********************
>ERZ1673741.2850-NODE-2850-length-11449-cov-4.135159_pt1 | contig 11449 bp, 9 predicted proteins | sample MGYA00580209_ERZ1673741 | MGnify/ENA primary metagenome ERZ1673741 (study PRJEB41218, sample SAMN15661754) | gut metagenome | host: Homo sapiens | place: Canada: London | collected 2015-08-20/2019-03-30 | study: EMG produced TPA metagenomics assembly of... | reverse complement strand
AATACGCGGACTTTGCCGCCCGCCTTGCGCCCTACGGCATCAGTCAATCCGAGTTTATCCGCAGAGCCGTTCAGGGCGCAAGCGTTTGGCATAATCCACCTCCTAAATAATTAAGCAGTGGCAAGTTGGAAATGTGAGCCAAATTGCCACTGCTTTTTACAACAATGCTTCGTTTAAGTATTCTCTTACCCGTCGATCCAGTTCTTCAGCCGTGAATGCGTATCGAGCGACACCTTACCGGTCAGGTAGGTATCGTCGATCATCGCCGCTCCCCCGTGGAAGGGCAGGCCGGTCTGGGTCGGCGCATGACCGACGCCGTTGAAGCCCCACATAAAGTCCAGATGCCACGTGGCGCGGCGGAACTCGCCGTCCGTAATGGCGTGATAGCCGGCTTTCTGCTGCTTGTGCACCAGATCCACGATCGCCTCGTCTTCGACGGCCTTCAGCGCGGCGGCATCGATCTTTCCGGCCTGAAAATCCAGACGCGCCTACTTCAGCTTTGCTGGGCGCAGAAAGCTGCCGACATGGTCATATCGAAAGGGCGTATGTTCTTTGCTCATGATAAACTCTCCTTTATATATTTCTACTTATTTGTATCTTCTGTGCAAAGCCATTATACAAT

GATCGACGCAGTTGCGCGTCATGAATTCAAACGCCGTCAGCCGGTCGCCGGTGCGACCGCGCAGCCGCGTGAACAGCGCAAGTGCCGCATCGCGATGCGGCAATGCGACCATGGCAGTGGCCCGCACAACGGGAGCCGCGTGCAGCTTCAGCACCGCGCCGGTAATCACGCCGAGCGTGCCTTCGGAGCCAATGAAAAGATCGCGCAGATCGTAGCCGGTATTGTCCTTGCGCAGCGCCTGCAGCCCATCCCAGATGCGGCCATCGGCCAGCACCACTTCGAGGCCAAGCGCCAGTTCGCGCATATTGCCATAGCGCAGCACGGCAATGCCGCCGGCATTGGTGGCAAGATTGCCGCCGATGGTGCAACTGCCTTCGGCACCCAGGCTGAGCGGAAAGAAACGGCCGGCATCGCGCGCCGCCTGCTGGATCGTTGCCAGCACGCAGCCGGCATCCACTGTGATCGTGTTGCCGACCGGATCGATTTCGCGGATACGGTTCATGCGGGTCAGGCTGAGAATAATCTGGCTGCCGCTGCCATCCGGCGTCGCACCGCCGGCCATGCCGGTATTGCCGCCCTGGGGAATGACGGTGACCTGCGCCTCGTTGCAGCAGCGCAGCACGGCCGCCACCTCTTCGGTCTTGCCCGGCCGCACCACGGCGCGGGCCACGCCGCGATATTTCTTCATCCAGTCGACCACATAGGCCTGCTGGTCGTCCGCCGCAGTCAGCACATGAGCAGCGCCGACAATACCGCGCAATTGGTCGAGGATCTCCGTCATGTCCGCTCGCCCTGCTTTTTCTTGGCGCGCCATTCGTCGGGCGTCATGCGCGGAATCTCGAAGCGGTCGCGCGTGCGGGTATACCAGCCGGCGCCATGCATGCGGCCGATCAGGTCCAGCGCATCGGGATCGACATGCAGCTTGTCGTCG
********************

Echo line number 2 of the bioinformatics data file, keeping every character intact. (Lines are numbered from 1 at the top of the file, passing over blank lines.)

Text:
AATACGCGGACTTTGCCGCCCGCCTTGCGCCCTACGGCATCAGTCAATCCGAGTTTATCCGCAGAGCCGTTCAGGGCGCAAGCGTTTGGCATAATCCACCTCCTAAATAATTAAGCAGTGGCAAGTTGGAAATGTGAGCCAAATTGCCACTGCTTTTTACAACAATGCTTCGTTTAAGTATTCTCTTACCCGTCGATCCAGTTCTTCAGCCGTGAATGCGTATCGAGCGACACCTTACCGGTCAGGTAGGTATCGTCGATCATCGCCGCTCCCCCGTGGAAGGGCAGGCCGGTCTGGGTCGGCGCATGACCGACGCCGTTGAAGCCCCACATAAAGTCCAGATGCCACGTGGCGCGGCGGAACTCGCCGTCCGTAATGGCGTGATAGCCGGCTTTCTGCTGCTTGTGCACCAGATCCACGATCGCCTCGTCTTCGACGGCCTTCAGCGCGGCGGCATCGATCTTTCCGGCCTGAAAATCCAGACGCGCCTACTTCAGCTTTGCTGGGCGCAGAAAGCTGCCGACATGGTCATATCGAAAGGGCGTATGTTCTTTGCTCATGATAAACTCTCCTTTATATATTTCTACTTATTTGTATCTTCTGTGCAAAGCCATTATACAAT